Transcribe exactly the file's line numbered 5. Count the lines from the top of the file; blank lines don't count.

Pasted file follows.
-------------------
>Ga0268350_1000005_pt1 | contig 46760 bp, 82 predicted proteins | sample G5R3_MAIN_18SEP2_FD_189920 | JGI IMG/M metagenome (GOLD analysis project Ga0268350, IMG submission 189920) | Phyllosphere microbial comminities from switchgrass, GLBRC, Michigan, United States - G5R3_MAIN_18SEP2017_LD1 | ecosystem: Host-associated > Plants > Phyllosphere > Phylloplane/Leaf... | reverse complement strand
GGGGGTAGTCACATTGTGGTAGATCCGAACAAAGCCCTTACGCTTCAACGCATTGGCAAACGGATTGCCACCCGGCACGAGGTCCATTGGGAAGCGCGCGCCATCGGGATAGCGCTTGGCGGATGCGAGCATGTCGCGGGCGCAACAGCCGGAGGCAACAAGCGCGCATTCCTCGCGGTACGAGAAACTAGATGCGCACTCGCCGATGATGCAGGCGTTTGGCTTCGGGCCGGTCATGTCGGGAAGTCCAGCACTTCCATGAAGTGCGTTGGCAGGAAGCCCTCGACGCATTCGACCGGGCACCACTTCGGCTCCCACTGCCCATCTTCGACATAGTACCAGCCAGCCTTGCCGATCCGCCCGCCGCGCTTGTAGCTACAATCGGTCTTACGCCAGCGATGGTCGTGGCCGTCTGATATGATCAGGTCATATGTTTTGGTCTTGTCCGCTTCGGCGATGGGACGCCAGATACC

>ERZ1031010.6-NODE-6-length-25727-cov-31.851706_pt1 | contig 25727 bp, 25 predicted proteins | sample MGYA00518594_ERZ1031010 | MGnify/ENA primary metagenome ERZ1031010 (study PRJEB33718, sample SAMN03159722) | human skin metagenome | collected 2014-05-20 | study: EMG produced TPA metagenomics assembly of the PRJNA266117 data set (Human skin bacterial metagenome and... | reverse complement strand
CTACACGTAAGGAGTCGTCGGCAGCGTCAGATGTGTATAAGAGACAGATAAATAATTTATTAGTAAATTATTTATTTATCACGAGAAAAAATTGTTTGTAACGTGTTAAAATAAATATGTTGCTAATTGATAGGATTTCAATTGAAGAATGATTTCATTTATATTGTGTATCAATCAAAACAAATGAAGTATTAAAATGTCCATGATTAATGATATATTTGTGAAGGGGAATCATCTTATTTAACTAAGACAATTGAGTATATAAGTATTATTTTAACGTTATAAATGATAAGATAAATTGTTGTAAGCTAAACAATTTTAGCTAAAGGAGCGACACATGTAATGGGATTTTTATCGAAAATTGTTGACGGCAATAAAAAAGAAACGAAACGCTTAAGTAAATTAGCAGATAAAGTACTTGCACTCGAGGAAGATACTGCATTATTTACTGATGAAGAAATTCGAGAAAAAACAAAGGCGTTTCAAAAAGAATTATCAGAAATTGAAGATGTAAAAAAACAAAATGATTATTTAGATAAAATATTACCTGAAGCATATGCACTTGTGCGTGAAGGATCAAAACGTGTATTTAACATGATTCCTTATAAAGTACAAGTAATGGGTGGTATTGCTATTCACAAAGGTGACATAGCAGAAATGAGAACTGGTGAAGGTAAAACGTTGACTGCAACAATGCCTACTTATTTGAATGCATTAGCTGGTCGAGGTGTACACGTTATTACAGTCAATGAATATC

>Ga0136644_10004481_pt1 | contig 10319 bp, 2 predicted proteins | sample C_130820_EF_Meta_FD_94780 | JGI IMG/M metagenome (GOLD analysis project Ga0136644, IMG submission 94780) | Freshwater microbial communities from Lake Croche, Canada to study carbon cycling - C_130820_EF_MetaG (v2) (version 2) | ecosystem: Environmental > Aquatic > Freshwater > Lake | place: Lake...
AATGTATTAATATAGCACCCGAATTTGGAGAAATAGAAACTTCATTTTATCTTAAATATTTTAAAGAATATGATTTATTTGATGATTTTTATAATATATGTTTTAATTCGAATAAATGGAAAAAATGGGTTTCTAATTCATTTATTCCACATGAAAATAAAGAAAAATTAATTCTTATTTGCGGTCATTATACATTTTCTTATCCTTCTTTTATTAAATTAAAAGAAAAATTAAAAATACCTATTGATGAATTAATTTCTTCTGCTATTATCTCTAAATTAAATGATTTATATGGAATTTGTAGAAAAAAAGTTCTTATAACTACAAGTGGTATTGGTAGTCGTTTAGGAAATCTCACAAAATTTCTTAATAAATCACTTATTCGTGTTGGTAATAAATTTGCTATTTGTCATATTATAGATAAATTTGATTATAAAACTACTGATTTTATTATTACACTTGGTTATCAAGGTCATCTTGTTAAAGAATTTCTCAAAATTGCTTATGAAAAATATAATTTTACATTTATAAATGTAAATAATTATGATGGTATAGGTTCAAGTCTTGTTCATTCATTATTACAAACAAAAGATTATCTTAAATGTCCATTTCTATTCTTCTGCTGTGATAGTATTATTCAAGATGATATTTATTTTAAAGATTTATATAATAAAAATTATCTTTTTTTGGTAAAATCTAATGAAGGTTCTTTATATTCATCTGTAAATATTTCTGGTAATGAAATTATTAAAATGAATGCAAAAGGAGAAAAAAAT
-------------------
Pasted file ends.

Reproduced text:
>Ga0136644_10004481_pt1 | contig 10319 bp, 2 predicted proteins | sample C_130820_EF_Meta_FD_94780 | JGI IMG/M metagenome (GOLD analysis project Ga0136644, IMG submission 94780) | Freshwater microbial communities from Lake Croche, Canada to study carbon cycling - C_130820_EF_MetaG (v2) (version 2) | ecosystem: Environmental > Aquatic > Freshwater > Lake | place: Lake...